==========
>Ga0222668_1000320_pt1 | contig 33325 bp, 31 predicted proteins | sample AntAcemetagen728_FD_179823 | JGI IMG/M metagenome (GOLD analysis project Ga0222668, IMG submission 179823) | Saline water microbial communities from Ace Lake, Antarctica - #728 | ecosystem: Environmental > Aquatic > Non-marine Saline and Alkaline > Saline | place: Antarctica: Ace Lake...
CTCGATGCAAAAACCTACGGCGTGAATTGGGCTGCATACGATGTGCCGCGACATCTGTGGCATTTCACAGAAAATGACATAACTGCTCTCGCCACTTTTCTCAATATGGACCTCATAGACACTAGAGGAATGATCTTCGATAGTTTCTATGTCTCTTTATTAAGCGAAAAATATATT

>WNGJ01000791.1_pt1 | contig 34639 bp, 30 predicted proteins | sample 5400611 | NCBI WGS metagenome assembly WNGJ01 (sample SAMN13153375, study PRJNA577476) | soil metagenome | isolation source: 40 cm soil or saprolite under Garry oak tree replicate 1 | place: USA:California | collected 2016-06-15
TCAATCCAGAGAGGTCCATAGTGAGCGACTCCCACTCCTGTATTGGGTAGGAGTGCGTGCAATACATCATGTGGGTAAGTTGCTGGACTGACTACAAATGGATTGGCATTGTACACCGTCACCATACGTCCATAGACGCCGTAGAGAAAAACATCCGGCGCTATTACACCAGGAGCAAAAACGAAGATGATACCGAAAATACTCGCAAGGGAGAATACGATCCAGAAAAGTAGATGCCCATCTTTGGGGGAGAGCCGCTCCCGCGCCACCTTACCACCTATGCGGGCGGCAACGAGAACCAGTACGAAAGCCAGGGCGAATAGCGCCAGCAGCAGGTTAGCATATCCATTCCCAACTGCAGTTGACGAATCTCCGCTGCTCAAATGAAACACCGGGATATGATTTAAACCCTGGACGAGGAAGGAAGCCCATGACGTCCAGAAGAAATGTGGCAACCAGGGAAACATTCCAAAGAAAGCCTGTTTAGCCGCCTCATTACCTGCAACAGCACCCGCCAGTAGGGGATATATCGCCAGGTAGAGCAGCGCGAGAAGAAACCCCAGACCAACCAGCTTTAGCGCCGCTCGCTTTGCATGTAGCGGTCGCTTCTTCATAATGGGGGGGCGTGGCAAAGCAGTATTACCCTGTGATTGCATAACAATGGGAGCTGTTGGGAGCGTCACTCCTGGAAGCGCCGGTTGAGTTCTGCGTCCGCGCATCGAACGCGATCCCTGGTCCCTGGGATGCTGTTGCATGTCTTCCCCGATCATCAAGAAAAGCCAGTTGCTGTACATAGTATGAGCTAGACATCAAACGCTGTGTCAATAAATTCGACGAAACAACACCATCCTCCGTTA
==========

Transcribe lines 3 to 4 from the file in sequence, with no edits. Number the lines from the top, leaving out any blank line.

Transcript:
>WNGJ01000791.1_pt1 | contig 34639 bp, 30 predicted proteins | sample 5400611 | NCBI WGS metagenome assembly WNGJ01 (sample SAMN13153375, study PRJNA577476) | soil metagenome | isolation source: 40 cm soil or saprolite under Garry oak tree replicate 1 | place: USA:California | collected 2016-06-15
TCAATCCAGAGAGGTCCATAGTGAGCGACTCCCACTCCTGTATTGGGTAGGAGTGCGTGCAATACATCATGTGGGTAAGTTGCTGGACTGACTACAAATGGATTGGCATTGTACACCGTCACCATACGTCCATAGACGCCGTAGAGAAAAACATCCGGCGCTATTACACCAGGAGCAAAAACGAAGATGATACCGAAAATACTCGCAAGGGAGAATACGATCCAGAAAAGTAGATGCCCATCTTTGGGGGAGAGCCGCTCCCGCGCCACCTTACCACCTATGCGGGCGGCAACGAGAACCAGTACGAAAGCCAGGGCGAATAGCGCCAGCAGCAGGTTAGCATATCCATTCCCAACTGCAGTTGACGAATCTCCGCTGCTCAAATGAAACACCGGGATATGATTTAAACCCTGGACGAGGAAGGAAGCCCATGACGTCCAGAAGAAATGTGGCAACCAGGGAAACATTCCAAAGAAAGCCTGTTTAGCCGCCTCATTACCTGCAACAGCACCCGCCAGTAGGGGATATATCGCCAGGTAGAGCAGCGCGAGAAGAAACCCCAGACCAACCAGCTTTAGCGCCGCTCGCTTTGCATGTAGCGGTCGCTTCTTCATAATGGGGGGGCGTGGCAAAGCAGTATTACCCTGTGATTGCATAACAATGGGAGCTGTTGGGAGCGTCACTCCTGGAAGCGCCGGTTGAGTTCTGCGTCCGCGCATCGAACGCGATCCCTGGTCCCTGGGATGCTGTTGCATGTCTTCCCCGATCATCAAGAAAAGCCAGTTGCTGTACATAGTATGAGCTAGACATCAAACGCTGTGTCAATAAATTCGACGAAACAACACCATCCTCCGTTA